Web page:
(On not doing) the Dedicant Oath

Sign in woods near Bergen. Photo by me.

Sign in woods near Bergen. Photo by me.

The final requirement of the ADF Dedicant Path is to work a Dedicant Oath Rite and take the final Dedicant Oath as a sign of commitment to the Path. Our Own Druidry describes the Dedicant Oath as “the crown of the first stage of our Druidic work…It says that your work is recognised by fellow Pagans and that you have taken a significant step into a like-minded spiritual family”.

I have a complicated relationship with oaths. Being raised Catholic, I took an oath at my Confirmation to uphold the doctrines of the Catholic faith…guess how that turned out? When I started the Dedicant Path, I put off doing the First Oath for several months, and made sure to allow myself an “out” clause by swearing to follow a Pagan way “for as long as the Path leads me”. I take oath-making seriously, as did ancient Pagans of almost every hearth culture, especially the Norse, and so I feel it disrespectful and dishonorable to make an oath you are not fully committed to.

While Michael J. Dangler states that “We do not expect you to swear allegiance to ADF, to the Archdruid, to a Grove or anything like that”, the Dedicant Oath does mark a formal commitment to the path of “Neo-Pagan Druidry” as understood and practiced by ADF as your “primary path”.

I have come to feel that ADF’s explicitly religious approach to Druidry, its self-definition as a Church, and its emphasis on polytheism and worshipping the gods, simply does not fit with me and my own Druidry, which is more of a nature-centred philosophy than a deity-centred religion. With that in mind, I have decided not to take the Dedicant Oath to complete the Dedicant Path.

Dangler writes of those who have decided that ADF is not the right path, “That is fine. We do not expect the ADF Dedicant Path to be for everyone…The DP is not a set of goals to complete, but a journey that we take. You’ve seen all the wonderful things it has to offer, and the journey isn’t over, but has rather just begun. You may not finish the DP, but you have come to an understanding on the same level as one who has. There is nothing to be ashamed of in stopping here”.

Unfortunately, not taking the Oath means that I cannot formally submit my Dedicant Path work to ADF, and get a nice certificate of completion, but I don’t feel that this was time wasted. I have learned so much on the Dedicant Path and as an introduction to Pagan thought and practice, I would recommend it to anyone. It’s been a great journey and a transformative experience.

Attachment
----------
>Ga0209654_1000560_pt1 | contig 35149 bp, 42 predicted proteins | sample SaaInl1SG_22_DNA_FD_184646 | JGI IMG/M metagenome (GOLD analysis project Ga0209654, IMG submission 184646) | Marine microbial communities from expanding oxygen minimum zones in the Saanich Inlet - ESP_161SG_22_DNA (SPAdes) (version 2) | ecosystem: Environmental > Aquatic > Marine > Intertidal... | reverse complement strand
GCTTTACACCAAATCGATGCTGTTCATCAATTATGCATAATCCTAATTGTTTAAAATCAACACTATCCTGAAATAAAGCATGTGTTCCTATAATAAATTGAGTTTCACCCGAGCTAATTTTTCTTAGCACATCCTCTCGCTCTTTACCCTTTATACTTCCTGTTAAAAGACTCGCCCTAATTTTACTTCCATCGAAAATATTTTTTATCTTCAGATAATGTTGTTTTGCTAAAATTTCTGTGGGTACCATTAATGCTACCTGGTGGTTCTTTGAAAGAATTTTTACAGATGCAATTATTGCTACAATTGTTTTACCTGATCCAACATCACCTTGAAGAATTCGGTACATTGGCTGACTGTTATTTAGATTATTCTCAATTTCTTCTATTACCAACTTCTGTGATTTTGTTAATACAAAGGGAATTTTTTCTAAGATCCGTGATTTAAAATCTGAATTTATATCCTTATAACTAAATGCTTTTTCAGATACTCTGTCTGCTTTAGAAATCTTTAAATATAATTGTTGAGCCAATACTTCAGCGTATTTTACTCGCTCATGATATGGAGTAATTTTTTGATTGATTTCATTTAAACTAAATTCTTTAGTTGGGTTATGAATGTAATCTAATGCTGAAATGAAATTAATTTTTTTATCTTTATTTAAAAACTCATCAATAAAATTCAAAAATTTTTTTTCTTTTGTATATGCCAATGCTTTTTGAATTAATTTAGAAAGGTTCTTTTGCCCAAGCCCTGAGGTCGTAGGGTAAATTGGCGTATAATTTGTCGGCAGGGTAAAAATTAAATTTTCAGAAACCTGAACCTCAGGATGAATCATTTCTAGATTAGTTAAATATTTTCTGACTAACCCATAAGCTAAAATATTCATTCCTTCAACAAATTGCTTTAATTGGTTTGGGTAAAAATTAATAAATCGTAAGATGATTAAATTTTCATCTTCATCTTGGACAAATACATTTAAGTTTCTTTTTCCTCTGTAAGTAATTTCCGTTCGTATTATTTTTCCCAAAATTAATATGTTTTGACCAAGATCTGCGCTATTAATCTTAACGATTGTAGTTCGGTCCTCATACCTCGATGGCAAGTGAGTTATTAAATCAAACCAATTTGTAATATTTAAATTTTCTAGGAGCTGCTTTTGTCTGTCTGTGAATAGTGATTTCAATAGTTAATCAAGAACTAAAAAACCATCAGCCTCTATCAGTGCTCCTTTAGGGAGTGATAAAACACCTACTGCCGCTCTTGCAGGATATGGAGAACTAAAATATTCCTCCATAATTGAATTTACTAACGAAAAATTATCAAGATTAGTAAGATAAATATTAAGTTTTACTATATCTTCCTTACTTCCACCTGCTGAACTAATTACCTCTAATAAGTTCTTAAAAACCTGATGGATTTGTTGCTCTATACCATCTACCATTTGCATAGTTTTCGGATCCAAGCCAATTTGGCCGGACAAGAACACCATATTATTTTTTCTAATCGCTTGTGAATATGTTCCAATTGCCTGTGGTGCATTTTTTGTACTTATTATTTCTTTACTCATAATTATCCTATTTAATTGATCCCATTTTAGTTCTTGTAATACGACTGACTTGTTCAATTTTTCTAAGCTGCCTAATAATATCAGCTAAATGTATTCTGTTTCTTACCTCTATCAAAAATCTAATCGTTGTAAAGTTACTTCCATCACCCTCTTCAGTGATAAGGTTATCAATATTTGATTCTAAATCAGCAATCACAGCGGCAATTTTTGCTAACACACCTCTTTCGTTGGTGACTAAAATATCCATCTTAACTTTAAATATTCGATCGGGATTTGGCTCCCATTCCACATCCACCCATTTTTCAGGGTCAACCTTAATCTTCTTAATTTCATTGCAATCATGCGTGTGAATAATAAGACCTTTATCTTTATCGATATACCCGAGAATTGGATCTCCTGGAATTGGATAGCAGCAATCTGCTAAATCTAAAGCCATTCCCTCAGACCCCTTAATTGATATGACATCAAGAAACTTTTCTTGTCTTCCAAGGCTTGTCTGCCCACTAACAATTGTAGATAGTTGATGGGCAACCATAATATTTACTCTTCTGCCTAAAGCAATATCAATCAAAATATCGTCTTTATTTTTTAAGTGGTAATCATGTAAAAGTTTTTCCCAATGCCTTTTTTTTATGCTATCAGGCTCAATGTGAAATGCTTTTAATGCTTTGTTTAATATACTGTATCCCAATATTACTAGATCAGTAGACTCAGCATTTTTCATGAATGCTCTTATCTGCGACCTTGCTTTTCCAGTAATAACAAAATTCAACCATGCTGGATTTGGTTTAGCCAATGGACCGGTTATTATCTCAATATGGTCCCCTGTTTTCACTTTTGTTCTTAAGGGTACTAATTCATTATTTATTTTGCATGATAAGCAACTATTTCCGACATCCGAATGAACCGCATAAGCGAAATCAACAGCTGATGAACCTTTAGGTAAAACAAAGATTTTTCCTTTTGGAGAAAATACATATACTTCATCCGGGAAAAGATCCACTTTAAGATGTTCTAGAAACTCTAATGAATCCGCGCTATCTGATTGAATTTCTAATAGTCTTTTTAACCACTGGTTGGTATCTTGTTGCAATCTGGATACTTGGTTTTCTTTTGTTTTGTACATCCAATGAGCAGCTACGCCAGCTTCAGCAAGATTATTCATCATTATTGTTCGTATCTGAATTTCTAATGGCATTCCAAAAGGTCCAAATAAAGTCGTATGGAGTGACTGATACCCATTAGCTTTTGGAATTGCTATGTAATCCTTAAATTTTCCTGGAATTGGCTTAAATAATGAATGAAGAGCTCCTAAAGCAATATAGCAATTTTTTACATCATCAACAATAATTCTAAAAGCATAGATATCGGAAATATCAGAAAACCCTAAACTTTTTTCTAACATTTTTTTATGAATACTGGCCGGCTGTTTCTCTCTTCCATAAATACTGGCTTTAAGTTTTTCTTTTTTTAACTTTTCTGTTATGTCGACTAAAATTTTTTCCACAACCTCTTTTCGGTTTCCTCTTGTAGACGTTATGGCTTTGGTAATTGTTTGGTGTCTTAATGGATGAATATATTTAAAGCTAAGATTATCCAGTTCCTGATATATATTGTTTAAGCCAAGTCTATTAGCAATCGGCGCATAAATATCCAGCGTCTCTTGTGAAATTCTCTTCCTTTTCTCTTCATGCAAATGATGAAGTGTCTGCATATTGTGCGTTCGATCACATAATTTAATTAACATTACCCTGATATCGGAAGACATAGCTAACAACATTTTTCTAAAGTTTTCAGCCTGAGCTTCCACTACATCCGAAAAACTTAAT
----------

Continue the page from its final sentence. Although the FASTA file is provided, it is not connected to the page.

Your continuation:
So what does this mean for me? I have no intention of giving up Druidry, far from it. The Dedicant Path has shown me that, while ADF might not be my final destination, Druidry is definitely my path in one form or another. I think I will re-start my OBOD studies, and spend some time immersed in a different, but equally valid, form of Druidry.


ADF. Our Own Druidry. ADF Publishing, 2009.

Dangler, Michael J. The Dedicant Path Through the Wheel of the Year. Garanus, 2010.

About Wrycrow

Queer nerdy Pagan librarian, training with Druid College UK.
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2 Responses to (On not doing) the Dedicant Oath

  1. Fny says:

    I can’t help thinking it seems strange. Not wrong, just strange – unfamiliar to me, this way of studying for ones spiritual path, to follow a course and get a diploma, a certificate? Don’t get me wrong, this isn’t critique of ADF, I know far too little of the details of ADF to be able to say whether or not I agree with the contents! But this system of studying… it sounds strange. Yes, strange. Can’t find a better word. I’m probably tainted by too many years of academic study, and always seeing that as widely opposed to spiritual life. Though perhaps I would think differently if I actually learned more of what exactly this course contains, who knows. Either way, it is good to hear you taking your own choice at the end, reflecting on what is right for you personally and not just following a set course. And hopefully the studies have all been worth it!

    • Ryan says:

      I get that, and the formal training system isn’t for everyone. I certainly don’t think you need to do a course like the DP to be a Druid or a Pagan, but I like the structure it gives, and the essay assignments made me think more deeply about aspects of the Path that I otherwise might not have considered. I’ve done the academic thing too, but I don’t find it opposed to my spirituality. In fact, without doing my first MA in theology and religion, I would never have begun to explore anything beyond my familial Catholicism, so it was a real stepping stone for me.

      If you want more info on the ADF Dedicant Path Course, you can click on the “Dedicant Path” tag at the top of my blog, and you’ll see all the assignments they ask you to do, and all my responses to them. http://www.adf.org has a bunch more info as well. As I say, it’s not for everyone (and in the end, not quite for me) but it is an excellent course for people wanting to know more about Paganism ancient and modern, and experience a year of walking a Pagan path.

      Thanks for your support about me making my own choice, I felt very nervous writing this post, as I didn’t want people to see my decision not to take the Oath and submit my work as a failure in any way. Even without the final grade, I definitely think that my ADF studies have been worth it, and have set me up well to continue along a Druid path in future.

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